An additional consideration was the political weakness of the Supreme Court. At the time, it did not have centuries of tradition to lend gravitas to its decisions. As far as most Americans were concerned, it was just another court composed of regular judges, little different in nature from the bean-counters who ran the Treasury. If the Supreme Court pushed too hard against the President or the Congress, it would simply be ignored.

Into this context came a case trivial in impact but laden with legal significance. When John Adams realized that he had lost the election in 1800, he set to work stuffing the Federal government with members of his party, known as the Federalists. (In general, the distinction between Republicans and Federalists was that the former were libertarians who emphasized states’ rights, while the latter believed in a strong central government.) The lame duck Federalist-dominated Congressed hurriedly passed a law greatly expanding the number of posts in the Federal government, giving Adams many opportunities to both reward party loyalists and populate the government with bureaucrats who could be trusted to impede Jefferson’s Republican policies. It was a dirty trick, but it was legal.

But every one of Adams’ new appointments had to be approved by the Senate, a slow-moving body. Adams spent the last two months of his administration lining up appointments and steering them through the Senate. In the last frantic days of his tenure, he finally got down to the lowest-level offices: a few dozen justice of the peace positions. In those days, a justice of the peace was a community problem-solver who dealt with all the petty conflicts that people get themselves into. He often used informal methods to resolve problems, but did have some minor legal powers. For the most part, the office was a sinecure.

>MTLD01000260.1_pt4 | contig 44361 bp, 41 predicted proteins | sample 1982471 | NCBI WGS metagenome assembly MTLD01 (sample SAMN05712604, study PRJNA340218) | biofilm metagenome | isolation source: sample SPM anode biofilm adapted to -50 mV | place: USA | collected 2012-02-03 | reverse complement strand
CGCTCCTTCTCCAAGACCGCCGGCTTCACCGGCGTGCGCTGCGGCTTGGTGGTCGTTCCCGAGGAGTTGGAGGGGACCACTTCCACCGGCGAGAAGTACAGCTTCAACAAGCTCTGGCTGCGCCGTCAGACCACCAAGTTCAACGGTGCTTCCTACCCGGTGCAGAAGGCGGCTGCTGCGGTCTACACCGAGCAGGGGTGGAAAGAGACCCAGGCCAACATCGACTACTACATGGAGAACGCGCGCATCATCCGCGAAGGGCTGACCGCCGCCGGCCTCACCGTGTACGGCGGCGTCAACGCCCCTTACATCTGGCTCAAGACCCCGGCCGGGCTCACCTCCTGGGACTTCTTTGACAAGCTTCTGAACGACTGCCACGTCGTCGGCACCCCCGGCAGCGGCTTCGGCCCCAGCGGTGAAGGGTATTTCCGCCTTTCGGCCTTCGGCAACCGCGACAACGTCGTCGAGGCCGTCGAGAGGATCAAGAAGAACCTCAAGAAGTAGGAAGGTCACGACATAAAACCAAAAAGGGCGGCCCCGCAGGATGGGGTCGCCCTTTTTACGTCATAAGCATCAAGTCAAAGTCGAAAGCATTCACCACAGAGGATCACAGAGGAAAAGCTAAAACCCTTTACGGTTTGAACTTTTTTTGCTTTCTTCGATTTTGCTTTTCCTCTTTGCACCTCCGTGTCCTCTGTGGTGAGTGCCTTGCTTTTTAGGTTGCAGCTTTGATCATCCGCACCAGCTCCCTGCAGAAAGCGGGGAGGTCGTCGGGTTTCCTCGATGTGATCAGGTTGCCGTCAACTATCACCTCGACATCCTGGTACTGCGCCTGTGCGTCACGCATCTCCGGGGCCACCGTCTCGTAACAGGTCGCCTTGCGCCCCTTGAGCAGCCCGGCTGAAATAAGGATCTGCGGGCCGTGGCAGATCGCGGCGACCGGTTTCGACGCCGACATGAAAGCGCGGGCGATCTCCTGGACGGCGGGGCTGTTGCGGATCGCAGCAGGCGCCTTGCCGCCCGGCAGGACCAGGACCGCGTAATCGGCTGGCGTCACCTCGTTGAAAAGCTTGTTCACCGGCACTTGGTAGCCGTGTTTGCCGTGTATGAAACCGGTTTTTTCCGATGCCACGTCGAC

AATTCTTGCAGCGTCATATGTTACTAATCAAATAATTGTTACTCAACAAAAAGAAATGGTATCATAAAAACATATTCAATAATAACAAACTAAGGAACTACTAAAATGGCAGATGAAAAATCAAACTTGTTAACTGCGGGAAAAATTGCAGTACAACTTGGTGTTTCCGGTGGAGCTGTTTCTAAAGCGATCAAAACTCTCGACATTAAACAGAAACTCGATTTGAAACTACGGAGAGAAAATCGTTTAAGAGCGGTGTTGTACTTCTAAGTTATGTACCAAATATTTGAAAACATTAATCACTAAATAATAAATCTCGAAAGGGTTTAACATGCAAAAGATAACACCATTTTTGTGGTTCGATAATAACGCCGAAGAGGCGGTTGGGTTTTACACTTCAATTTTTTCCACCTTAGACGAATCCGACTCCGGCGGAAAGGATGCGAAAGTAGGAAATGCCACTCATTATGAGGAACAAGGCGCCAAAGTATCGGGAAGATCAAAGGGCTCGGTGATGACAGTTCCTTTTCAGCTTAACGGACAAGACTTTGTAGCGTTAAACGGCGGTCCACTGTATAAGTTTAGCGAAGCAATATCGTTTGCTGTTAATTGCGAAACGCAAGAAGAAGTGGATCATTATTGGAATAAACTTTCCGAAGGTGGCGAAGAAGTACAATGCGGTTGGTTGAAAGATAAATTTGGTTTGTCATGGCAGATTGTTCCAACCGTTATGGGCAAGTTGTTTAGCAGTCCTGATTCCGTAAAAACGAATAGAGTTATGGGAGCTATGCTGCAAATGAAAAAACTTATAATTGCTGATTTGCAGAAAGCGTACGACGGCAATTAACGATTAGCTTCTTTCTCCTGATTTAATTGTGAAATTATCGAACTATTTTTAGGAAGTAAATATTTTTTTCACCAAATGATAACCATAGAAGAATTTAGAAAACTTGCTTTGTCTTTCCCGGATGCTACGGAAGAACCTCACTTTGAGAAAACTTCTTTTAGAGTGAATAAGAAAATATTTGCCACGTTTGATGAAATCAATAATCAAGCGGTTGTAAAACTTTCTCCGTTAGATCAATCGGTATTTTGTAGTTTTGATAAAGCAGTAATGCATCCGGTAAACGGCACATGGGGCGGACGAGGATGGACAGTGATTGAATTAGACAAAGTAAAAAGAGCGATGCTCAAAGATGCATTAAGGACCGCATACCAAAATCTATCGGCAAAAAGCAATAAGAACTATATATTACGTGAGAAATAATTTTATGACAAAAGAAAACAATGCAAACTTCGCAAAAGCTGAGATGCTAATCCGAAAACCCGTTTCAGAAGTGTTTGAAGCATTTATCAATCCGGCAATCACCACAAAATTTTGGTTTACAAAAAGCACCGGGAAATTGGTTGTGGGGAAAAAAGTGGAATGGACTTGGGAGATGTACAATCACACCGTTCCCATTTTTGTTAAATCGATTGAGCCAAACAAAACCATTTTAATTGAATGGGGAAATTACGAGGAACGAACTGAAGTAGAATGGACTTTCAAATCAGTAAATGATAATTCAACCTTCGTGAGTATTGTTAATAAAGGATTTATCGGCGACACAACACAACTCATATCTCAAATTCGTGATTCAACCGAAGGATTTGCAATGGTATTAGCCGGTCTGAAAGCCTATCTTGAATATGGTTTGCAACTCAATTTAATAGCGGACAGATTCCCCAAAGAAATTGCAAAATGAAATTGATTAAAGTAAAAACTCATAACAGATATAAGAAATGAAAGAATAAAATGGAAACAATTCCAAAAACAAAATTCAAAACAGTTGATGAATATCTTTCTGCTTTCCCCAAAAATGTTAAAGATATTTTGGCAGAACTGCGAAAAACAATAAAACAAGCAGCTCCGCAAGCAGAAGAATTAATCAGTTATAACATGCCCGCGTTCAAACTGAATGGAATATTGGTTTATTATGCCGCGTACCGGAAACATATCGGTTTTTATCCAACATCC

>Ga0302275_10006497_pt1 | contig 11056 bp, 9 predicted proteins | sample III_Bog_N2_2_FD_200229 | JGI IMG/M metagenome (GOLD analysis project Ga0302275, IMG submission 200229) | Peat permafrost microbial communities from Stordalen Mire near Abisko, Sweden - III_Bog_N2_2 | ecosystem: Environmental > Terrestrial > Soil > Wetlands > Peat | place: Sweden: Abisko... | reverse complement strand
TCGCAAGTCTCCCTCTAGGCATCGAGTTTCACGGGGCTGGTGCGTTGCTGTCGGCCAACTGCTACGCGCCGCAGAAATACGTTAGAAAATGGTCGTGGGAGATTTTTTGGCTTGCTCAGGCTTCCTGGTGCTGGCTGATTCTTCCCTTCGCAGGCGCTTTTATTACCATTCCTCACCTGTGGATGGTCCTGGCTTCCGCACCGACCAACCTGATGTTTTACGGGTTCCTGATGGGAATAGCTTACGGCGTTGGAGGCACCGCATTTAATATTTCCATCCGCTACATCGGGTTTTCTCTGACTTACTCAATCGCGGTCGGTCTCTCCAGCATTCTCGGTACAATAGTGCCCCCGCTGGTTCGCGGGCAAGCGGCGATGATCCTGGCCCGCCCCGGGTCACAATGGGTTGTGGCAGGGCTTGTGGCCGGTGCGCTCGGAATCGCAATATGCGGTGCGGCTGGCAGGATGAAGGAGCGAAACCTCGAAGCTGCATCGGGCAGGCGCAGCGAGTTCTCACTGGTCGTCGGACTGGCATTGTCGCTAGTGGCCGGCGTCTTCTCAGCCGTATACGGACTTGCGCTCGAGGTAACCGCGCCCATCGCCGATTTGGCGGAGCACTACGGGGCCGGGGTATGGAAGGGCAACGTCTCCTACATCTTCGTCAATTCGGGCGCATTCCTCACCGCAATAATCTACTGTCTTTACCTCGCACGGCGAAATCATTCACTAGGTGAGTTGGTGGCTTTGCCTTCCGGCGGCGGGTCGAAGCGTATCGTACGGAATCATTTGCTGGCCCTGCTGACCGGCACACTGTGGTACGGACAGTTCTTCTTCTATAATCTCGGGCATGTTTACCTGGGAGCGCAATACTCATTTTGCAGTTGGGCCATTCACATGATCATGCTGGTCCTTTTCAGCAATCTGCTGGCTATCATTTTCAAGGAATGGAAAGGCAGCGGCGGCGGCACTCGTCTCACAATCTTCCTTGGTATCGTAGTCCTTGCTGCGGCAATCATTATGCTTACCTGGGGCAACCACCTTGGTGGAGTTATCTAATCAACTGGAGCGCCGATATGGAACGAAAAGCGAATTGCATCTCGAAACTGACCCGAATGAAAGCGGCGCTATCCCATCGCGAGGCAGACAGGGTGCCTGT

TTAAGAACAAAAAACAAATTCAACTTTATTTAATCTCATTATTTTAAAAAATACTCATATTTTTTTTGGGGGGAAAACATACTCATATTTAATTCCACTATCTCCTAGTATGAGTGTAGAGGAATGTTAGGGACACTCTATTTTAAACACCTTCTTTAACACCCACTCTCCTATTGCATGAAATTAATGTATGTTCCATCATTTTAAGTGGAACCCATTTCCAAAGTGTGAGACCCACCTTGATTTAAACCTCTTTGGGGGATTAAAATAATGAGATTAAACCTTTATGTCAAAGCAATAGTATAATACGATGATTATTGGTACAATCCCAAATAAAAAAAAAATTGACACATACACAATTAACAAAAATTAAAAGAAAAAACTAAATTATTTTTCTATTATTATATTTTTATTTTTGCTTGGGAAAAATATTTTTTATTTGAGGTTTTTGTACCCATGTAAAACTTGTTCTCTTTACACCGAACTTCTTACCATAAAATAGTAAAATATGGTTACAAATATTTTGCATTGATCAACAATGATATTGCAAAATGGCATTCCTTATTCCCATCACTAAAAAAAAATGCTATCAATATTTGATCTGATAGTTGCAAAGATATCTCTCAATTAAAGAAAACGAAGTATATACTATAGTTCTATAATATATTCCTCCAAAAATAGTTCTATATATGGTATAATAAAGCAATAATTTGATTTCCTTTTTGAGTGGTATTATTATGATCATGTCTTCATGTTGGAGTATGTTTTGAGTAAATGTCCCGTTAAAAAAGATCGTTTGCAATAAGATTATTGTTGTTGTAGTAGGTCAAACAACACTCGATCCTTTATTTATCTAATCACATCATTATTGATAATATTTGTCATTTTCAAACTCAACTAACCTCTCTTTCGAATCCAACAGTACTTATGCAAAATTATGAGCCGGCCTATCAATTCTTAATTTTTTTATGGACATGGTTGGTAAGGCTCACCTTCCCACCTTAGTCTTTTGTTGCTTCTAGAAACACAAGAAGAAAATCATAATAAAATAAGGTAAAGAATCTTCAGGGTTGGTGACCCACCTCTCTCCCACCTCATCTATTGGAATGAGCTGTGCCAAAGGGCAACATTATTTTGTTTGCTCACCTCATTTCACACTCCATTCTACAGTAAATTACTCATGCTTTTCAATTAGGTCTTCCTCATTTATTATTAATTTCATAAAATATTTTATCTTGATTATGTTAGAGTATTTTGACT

The last appointments were made just a few days before Jefferson’s term began. Adams shepherded them through the Senate, wrote up the legal documents, and sent them to the Secretary of State, who affixed the legal seal on them and had them delivered to the appointees. But in the last-minute rush, five such commissions were overlooked and remained in the office of the Secretary of State. The very next day, by chance, the new President Jefferson happened to visit the office of the Secretary of State and happened to notice the five commissions on a desk. He directed the new Secretary of State not to deliver them. Without their official commissions, the appointees could not collect their salaries.

At this point, I’ll simplify the story by conflating the group of appointees into a single person: William Marbury. He led the group in its legal struggle. First he spent nine months getting the runaround from the Jefferson administration. No, the Treasury could not pay them without first getting a copy of the commission. No, the Secretary of State would not release any such document. No, the Congress would not provide any assistance – it now had a Republican majority. Eventually, Marbury filed suit with the Supreme Court for a 
writ of mandamus that would compel the Secretary of State (James Madison, who would succeed Jefferson as President) to release the commission to the appointees.

Here we come to one of the saddest episodes in the life of Thomas Jefferson, a man whom I revere as one of the greatest of Americans. Jefferson had been furious at the last-minute rush to stuff the Federal government with political appointees; he felt strongly that a President should be able to staff his government as he saw fit. In his bitterness towards what was admittedly a dirty trick, he seized upon the Marbury case as the one place where he could assert himself, and he fought that case with an angry determination that reflects poorly on his character. Jefferson first had the Republican-dominated Congress pass a new law that, in effect, put the Supreme Court out of business for a year as part of a “reorganization”. It was a dirty trick equal to Adams’, but it only bought him some time.